I recently re-read Redmond O’Hanlon’s excellent book Trawler. Redmond—writer, naturalist and academic—embarks on an Orkney Islands trawler sailing from Stromness. It is mid January and a Category One Force 12 hurricane is forecast. The entire North Sea fishing fleet is sitting snug in port but the Norlantean’s skipper Jason Schofield has a 2 million quid overdraught and can’t afford to miss a day’s fishing.
Nicknamed ‘Worzel Gummidge’ by the crew, Redmond, knowing little about boats except that their shapes are ‘as pleasing as a buttock’, is sick. But he immediately rallies and, fighting down his stomach while being hurled around the boat by the high seas, launches in to the work of sorting and gutting. Painfully aware of his soft-bellied, south-of-England background, he determines to work the same hours as the crew.
The crew can’t fathom ‘Old Worzel’ though, and at times you half expect them to sling him down the scupper-chute with the off-quota catch. Nobody can understand why anybody would willingly just come along for the ride, would want to go out in a Category One Force 12 hurricane. But as the force 12 arrives we realise that it isn’t going to take centre stage. It stays in the wings crashing and banging about like a drunken thespian doing a quick change. Not that there is anything comic about it, quite the reverse.
This book takes place inside a steel trawler. A male domain with flattened out cardboard boxes for carpet and a galley full of the fug of high calorie cooking and cigarette smoke. The feared sea is a dark presence beyond the rusting hull. It’s something that nobody wants to think about too much. The searing wind, the huge waves, the freezing depths are too terrible to be given quarter within the boat. Everyone knows somebody who’s been lost at sea. Only Redmond has the inclination to gaze at the horizon, but don’t expect a spellbinding description of wind, water and light because even he is too busy and sleep deprived.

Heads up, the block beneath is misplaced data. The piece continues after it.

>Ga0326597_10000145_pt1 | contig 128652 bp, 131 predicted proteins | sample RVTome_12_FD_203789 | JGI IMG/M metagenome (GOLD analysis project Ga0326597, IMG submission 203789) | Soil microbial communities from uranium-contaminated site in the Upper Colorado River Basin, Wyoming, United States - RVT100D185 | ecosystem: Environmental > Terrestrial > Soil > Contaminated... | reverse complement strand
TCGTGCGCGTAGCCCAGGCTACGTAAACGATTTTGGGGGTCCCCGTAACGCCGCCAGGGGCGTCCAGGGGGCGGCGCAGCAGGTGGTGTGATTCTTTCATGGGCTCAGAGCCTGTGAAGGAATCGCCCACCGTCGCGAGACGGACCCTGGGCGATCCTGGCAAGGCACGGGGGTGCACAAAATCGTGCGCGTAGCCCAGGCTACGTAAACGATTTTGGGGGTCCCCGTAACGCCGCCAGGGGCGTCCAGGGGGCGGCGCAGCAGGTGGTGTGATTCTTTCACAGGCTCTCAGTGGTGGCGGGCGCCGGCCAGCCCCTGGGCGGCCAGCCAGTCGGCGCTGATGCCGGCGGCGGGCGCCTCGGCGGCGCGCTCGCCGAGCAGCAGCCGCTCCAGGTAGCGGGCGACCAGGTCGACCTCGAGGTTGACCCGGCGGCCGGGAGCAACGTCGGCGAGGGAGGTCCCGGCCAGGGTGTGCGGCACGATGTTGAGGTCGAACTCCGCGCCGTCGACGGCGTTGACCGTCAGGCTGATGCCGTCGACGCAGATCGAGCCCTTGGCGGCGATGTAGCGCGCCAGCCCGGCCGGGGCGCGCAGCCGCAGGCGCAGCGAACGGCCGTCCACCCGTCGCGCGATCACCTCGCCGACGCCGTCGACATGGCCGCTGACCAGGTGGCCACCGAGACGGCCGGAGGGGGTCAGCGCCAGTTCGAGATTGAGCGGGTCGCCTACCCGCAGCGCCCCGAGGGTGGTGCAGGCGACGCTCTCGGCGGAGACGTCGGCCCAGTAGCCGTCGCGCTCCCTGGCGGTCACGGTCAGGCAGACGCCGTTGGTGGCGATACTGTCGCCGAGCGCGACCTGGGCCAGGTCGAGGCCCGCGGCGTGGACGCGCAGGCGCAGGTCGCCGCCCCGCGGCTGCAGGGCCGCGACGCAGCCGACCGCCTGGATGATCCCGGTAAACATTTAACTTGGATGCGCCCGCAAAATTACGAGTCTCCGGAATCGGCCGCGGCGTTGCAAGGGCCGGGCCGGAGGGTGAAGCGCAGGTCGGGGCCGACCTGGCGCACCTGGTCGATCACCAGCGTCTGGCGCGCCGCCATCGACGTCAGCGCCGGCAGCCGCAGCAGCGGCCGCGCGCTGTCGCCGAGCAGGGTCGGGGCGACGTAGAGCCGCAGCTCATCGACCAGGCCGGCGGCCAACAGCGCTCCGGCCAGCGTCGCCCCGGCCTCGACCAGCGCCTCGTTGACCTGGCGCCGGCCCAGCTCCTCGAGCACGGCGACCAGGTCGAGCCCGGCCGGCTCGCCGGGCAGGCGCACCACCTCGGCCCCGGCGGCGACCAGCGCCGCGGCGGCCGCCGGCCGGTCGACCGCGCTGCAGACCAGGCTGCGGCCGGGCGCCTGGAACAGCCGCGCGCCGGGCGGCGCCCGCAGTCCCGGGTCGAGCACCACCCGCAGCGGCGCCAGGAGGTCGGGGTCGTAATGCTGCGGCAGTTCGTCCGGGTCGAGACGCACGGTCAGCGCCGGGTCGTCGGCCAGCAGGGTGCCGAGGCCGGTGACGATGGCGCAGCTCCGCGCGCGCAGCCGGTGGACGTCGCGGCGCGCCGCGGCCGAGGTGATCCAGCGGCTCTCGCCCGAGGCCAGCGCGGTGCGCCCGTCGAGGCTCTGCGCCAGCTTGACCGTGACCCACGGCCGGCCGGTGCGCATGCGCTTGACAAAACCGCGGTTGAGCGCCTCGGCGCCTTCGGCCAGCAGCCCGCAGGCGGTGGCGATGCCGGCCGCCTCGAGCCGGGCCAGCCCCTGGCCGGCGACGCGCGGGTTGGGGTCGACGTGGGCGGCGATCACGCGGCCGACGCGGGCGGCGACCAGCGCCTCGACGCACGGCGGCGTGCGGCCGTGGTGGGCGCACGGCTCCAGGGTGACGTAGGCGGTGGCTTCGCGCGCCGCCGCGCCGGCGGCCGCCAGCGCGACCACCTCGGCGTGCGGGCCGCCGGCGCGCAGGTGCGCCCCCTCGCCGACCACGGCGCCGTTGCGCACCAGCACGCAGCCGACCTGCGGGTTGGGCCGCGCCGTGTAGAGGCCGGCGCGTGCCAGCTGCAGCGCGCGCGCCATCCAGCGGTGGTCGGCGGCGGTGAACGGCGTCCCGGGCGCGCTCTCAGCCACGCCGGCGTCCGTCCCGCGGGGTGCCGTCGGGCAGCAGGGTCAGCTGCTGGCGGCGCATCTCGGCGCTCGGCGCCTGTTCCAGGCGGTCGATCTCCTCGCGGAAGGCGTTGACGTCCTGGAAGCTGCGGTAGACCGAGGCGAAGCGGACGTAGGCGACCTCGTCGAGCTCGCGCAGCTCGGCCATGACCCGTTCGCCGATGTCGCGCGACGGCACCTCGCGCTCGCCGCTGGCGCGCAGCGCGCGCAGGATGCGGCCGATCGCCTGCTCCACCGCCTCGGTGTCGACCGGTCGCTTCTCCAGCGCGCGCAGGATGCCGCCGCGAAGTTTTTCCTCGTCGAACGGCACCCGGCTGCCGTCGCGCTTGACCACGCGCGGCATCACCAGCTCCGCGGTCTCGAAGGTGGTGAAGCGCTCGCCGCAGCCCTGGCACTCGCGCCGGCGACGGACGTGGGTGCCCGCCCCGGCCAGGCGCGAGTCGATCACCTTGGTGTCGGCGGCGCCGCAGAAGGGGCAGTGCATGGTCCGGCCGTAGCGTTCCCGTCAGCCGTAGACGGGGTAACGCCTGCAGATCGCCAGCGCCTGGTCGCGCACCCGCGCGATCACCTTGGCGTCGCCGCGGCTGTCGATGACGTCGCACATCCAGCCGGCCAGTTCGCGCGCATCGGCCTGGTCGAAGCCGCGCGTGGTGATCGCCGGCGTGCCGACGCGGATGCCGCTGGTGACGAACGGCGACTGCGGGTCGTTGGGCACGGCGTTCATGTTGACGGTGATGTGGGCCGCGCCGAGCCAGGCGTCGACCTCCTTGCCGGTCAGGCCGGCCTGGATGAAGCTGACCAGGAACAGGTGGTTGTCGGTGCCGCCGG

Trawler is a manic, shouted text of enthusiastic monologues and sleep-starved harangues, reflecting the mad monotony of trawling. It doesn’t make for particularly easy or enjoyable reading. It’s disjointed, wild and edgy and there are more exclamation marks than in a teenager’s secret diary, but it does come over as an authentic recreation of what the north Atlantic deep-sea trawler fishery is like. As you plough through it, feeling pop-eyed and seasick, Redmond brings you face to face with the sleep deprived crew and you realise that the book is a tribute to the men who risk their lives fishing and to O’Hanlon’s guardian and mentor aboard the Norlantean; the marine biologist Luke Bullough.
This is O’Hanlon’s great achievement. Despite the erudition, the fascinating details of deep-sea species, the comedy and self-depreciation the winning feature of the book is the sense that you are getting the real story. It might not have been his original idea—about two thirds of the way through the book the crew rant about the various injustices facing trawlermen on land. In one of the most emotive passages in the book Robbie Stanger implores O’Hanlon to, if ever he does write the book, “tell the truth; then—we can give the book to our wives, women, our girls, whatever, that’s the point, that why Jason had you aboard…So we can give the book, if ever you do it, whatever, to our women.” Robbie goes on to ask, “Can you get our women to understand what happens out here? Can you? Because we canna tell them ourselves, that’s for sure, because they wouldna believe it—and no matter what, every last one of them seems to think that we want to be out here, that we want to be with the boys, whatever, or that we love the sea…So maybe your book, even if it’s a piece of shite, maybe she’ll read it and understand a peedie bit and love us, and aye, maybe she’ll let us sleep straight out for two days and nights when we get home—and then we’ll have sex!”